Jodie GruberThe University of Exeter · College of Life and Environmental Science
PhD Evolutionary Behavioural Ecology
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Citations since 2017
10 Research Items
Gene expression levels are key molecular phenotypes at the interplay between genotype and environment. Mounting evidence suggests that short‐term changes in environmental conditions, such as those encountered in captivity, can substantially affect gene expression levels. Yet, the exact magnitude of this effect, how general it is, and whether it res...
The decision to take risks in the presence of a predator involves complex trade-offs between immediate survival and future reproduction. Individuals may gain fitness advantages if they are able to optimally alter their risk-taking strategies depending on the differential costs and benefits of risky behaviours across contexts. Male fiddler crabs (Au...
Behavioural responses to repeated trials in captivity can be driven by many factors including rearing environment, population of origin, habituation to captivity/trial conditions and an individual's behavioural type (e.g., bold versus shy). We tested the effect of rearing environment (captive raised common-garden versus wild-caught) and population...
Invasive species must deal with novel challenges, both from the alien environment and from pressures arising from range expansion per se (e.g. spatial sorting). Those conditions can create geographical variation in behaviour across the invaded range, as has been documented across regions of Australia invaded by cane toads; range-edge toads are more...
Dataset for MS title: Behavioural divergence during biological invasions: a study of cane toads (Rhinella marina) from contrasting environments in Hawai'i
Females are predicted to alter sex allocation when ecological, physiological and behavioural variables have different consequences on the fitness of male and female offspring. Traditionally, tests of sex allocation have examined single causative factors, often ignoring possible interactions between multiple factors. Here we used a multi-factorial a...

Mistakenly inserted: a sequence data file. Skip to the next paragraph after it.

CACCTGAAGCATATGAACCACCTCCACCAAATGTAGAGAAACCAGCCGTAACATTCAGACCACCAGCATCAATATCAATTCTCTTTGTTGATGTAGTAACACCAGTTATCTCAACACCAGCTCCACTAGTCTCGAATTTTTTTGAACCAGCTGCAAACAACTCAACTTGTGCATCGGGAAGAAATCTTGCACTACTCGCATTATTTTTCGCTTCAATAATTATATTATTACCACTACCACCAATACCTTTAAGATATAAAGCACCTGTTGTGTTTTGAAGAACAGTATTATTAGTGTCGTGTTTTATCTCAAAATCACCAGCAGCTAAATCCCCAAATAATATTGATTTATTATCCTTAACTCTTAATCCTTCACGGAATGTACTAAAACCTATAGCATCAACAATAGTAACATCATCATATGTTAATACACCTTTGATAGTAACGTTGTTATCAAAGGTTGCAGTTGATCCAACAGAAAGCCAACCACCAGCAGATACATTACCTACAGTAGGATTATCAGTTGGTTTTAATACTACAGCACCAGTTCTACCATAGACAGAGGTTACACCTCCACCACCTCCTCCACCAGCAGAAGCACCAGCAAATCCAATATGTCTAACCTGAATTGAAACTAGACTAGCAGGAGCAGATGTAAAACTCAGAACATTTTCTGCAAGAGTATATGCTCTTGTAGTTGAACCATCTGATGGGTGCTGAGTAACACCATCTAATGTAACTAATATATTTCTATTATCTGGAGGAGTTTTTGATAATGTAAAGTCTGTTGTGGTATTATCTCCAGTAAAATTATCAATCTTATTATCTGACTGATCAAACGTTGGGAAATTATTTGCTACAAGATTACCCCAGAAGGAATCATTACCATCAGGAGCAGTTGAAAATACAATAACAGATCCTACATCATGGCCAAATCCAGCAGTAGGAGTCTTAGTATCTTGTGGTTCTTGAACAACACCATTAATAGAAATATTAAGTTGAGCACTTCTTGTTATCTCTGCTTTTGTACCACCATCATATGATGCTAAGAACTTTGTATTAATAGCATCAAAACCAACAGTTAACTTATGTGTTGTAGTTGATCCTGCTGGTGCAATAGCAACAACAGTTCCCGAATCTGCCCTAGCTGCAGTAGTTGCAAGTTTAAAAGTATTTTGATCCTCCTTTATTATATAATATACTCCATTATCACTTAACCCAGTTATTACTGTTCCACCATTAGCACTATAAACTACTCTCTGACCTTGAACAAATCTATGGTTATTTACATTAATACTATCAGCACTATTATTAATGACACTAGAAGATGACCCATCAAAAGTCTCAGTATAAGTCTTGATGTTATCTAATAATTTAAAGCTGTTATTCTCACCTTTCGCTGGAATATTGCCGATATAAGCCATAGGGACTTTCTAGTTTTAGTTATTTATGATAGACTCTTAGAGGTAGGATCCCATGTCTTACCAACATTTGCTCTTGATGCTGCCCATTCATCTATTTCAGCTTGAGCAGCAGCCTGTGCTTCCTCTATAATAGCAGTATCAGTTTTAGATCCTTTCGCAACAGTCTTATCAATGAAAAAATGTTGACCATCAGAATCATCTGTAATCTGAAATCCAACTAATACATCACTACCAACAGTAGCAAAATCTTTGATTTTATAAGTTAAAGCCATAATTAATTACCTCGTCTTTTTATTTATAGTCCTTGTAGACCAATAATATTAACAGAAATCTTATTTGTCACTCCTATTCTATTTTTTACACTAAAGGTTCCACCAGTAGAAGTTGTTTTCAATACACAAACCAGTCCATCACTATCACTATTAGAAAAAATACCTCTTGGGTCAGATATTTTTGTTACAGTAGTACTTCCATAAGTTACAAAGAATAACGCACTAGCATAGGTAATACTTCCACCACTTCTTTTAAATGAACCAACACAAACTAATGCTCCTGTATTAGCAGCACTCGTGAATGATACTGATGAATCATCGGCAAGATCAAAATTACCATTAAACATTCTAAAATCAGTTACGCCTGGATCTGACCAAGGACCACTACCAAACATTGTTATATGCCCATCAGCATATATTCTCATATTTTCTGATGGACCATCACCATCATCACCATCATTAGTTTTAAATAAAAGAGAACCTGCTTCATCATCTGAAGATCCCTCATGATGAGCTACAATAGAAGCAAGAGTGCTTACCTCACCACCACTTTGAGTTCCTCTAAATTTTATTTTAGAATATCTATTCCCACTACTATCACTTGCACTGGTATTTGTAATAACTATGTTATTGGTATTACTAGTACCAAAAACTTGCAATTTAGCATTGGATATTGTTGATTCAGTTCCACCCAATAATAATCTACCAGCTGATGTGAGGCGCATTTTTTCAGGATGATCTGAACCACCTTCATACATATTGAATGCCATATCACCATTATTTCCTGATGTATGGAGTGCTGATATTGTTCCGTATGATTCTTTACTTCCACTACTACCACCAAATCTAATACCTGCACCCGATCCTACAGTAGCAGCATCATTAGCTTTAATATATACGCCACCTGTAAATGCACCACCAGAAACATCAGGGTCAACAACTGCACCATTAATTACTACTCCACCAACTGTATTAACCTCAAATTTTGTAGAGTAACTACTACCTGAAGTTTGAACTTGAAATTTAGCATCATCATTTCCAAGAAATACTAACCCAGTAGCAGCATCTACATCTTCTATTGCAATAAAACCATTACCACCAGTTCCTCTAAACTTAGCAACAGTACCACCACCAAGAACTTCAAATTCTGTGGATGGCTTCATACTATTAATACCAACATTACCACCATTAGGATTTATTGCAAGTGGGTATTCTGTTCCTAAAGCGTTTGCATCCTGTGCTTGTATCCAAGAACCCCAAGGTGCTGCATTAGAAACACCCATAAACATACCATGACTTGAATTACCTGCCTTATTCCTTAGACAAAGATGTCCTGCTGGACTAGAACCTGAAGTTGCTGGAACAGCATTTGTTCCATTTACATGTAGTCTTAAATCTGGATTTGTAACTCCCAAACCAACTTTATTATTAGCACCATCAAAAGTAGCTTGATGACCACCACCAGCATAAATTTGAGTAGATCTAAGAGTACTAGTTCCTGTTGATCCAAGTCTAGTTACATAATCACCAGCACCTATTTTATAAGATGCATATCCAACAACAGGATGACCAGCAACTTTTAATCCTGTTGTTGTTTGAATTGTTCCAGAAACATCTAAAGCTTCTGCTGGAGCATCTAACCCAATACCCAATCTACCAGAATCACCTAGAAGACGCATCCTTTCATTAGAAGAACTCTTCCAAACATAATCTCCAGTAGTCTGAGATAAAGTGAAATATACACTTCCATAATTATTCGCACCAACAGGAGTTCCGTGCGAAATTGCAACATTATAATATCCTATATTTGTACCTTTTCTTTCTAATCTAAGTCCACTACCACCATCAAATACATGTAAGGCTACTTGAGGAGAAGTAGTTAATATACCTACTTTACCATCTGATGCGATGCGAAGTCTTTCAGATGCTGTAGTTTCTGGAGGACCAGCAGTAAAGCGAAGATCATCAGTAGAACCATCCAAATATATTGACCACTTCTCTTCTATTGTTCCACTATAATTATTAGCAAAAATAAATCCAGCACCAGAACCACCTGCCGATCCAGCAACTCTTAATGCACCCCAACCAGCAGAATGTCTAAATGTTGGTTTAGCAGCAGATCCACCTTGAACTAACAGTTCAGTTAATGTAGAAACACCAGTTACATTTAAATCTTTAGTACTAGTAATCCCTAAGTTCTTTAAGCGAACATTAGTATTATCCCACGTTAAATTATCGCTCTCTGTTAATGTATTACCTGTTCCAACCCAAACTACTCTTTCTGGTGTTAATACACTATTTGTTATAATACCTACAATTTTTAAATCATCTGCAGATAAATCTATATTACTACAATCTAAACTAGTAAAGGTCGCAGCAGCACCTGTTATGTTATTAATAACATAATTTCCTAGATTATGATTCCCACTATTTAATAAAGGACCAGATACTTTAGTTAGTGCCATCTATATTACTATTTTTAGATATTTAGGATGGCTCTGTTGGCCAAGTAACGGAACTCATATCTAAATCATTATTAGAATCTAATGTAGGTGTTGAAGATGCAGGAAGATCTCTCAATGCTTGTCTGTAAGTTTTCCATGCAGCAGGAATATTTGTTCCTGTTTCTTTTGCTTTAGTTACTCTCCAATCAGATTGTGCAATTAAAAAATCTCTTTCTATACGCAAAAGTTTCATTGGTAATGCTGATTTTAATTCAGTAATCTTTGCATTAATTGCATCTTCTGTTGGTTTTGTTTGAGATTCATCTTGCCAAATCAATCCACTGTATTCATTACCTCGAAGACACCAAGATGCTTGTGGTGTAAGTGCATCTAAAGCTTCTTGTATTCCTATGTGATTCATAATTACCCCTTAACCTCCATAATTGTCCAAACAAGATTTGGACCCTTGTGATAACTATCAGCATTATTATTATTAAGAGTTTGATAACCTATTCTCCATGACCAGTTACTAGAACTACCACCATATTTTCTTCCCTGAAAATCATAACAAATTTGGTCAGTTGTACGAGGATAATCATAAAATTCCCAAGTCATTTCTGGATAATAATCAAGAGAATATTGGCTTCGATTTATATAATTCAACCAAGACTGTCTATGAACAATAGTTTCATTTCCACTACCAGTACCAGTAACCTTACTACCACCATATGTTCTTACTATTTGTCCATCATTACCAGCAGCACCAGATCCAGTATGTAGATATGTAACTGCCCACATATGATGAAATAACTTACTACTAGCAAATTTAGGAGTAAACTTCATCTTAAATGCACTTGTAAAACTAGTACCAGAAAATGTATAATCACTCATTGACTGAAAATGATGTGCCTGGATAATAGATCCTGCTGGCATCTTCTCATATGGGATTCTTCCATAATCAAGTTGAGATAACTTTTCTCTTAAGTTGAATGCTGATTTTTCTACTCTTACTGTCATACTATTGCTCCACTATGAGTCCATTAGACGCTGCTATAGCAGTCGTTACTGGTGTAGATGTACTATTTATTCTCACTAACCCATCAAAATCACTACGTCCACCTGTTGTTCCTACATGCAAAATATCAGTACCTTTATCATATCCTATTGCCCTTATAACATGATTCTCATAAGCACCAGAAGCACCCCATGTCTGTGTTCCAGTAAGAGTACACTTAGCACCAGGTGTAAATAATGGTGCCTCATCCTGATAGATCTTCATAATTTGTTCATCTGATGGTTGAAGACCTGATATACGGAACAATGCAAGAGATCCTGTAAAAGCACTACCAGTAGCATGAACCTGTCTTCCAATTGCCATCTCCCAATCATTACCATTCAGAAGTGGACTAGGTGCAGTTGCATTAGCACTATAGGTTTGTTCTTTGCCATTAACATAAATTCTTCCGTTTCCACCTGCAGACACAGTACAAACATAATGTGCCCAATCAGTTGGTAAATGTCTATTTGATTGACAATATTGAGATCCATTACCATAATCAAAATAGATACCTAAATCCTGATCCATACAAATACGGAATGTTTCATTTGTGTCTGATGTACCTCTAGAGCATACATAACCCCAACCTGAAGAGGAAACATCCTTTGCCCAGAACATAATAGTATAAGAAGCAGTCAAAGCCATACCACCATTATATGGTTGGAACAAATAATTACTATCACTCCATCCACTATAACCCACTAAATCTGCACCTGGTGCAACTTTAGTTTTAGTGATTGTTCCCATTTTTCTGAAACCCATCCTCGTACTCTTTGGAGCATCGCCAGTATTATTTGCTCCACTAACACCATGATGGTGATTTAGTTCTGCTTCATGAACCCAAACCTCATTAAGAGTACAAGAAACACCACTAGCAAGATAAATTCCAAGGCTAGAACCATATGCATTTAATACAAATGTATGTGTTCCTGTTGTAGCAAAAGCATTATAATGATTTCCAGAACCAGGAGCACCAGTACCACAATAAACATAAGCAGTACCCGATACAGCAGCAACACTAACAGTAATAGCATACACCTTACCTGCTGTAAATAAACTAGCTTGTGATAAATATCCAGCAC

Individuals at the leading edge of a biological invasion constantly encounter novel environments. These pioneers may benefit from increased social attraction, because low population densities reduce competition and risks of pathogen transfer, and increase benefits of information transfer. In standardized trials, cane toads (Rhinella marina) from in...
Individuals at the leading edge of expanding biological invasions often show distinctive phenotypic traits, in ways that enhance their ability to disperse rapidly and to function effectively in novel environments. Cane toads (Rhinella marina) at the invasion front in Australia exhibit shifts in morphology, physiology and behaviour (directionality o...
Gruber et al. 2017 Data of behavioural measures from captive-raised and wild-caught cane toads from exploration, risk-taking and neophilia trials
In invasive species, geographically variable evolutionary and ecological pressures can cause the rapid evolution of divergent behavioural phenotypes. Studies on invasive cane toads (Rhinella marina) in tropical Australia have revealed strong (and heritable) shifts in physiological traits related to dispersal rate. Behavioural phenotypes may have ev...
To elucidate the factors driving helping and social behaviour in the primitively eusocial sweat bee Halictus rubicundus